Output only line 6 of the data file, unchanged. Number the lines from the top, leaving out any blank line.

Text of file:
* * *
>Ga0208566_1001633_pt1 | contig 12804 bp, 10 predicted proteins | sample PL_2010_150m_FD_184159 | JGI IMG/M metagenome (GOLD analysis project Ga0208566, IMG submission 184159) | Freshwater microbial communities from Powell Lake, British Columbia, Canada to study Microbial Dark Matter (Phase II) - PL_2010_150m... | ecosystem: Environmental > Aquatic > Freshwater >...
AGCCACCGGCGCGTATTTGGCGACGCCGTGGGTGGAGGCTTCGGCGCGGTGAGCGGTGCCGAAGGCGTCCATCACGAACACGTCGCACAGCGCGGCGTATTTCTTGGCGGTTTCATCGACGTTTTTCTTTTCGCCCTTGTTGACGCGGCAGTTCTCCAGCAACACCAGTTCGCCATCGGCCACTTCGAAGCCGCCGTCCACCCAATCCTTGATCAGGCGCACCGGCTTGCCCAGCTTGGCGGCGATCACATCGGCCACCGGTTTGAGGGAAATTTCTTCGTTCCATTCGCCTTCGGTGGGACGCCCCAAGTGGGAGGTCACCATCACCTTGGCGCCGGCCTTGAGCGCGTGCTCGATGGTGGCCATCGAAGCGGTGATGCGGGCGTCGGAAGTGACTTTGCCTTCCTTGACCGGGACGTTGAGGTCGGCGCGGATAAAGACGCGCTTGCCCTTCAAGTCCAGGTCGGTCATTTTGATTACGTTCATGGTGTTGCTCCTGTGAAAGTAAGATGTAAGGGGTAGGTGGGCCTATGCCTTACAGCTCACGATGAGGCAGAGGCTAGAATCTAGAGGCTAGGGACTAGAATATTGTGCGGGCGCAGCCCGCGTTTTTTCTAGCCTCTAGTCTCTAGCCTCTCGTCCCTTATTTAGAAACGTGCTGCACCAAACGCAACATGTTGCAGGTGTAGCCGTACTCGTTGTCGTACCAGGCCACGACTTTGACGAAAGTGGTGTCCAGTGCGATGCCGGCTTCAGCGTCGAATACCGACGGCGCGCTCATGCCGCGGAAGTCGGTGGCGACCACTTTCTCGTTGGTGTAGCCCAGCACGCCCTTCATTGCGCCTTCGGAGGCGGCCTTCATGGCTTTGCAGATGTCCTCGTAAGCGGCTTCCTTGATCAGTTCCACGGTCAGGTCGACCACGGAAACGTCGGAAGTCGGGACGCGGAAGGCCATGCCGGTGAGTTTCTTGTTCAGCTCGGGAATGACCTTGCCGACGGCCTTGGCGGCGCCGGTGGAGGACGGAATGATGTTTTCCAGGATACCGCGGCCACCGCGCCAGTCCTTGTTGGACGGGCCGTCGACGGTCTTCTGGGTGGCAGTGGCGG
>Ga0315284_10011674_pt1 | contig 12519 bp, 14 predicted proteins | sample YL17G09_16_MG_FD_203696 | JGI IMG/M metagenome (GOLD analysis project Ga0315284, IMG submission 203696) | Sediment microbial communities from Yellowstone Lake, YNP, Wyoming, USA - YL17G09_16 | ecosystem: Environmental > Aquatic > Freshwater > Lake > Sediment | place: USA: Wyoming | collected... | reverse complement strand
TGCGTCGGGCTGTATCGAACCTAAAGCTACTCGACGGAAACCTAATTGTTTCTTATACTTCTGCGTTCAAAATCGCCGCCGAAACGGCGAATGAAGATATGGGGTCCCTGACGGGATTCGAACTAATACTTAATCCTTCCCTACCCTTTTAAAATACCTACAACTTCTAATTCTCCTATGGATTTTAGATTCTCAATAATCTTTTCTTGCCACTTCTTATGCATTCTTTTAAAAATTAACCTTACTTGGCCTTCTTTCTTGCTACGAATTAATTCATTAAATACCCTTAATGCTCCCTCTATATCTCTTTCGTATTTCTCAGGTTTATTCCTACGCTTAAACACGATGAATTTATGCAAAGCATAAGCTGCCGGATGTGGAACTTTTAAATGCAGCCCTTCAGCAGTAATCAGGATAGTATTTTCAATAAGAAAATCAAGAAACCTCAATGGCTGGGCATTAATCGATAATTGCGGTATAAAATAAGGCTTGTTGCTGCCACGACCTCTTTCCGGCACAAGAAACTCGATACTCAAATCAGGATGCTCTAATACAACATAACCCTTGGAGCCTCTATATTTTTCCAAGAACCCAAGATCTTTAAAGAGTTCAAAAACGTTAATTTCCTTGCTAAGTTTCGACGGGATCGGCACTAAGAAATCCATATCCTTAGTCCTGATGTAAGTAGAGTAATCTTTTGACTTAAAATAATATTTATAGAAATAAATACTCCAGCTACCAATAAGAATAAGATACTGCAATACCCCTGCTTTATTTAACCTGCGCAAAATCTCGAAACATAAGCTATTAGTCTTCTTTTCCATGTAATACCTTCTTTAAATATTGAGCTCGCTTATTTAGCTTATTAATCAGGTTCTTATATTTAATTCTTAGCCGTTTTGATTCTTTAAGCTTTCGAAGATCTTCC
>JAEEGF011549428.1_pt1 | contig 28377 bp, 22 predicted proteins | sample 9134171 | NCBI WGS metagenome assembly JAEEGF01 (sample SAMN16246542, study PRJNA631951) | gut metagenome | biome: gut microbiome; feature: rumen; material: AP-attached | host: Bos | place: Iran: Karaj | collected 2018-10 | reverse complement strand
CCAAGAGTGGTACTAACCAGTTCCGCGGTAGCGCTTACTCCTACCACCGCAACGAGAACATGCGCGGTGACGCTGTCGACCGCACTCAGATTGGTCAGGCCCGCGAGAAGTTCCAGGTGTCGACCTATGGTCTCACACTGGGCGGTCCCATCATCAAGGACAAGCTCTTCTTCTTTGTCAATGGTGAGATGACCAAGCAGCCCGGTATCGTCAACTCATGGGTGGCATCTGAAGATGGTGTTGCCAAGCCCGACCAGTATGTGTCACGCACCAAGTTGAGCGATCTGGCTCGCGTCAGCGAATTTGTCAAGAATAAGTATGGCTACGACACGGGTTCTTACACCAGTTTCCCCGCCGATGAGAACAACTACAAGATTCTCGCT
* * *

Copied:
CCAAGAGTGGTACTAACCAGTTCCGCGGTAGCGCTTACTCCTACCACCGCAACGAGAACATGCGCGGTGACGCTGTCGACCGCACTCAGATTGGTCAGGCCCGCGAGAAGTTCCAGGTGTCGACCTATGGTCTCACACTGGGCGGTCCCATCATCAAGGACAAGCTCTTCTTCTTTGTCAATGGTGAGATGACCAAGCAGCCCGGTATCGTCAACTCATGGGTGGCATCTGAAGATGGTGTTGCCAAGCCCGACCAGTATGTGTCACGCACCAAGTTGAGCGATCTGGCTCGCGTCAGCGAATTTGTCAAGAATAAGTATGGCTACGACACGGGTTCTTACACCAGTTTCCCCGCCGATGAGAACAACTACAAGATTCTCGCT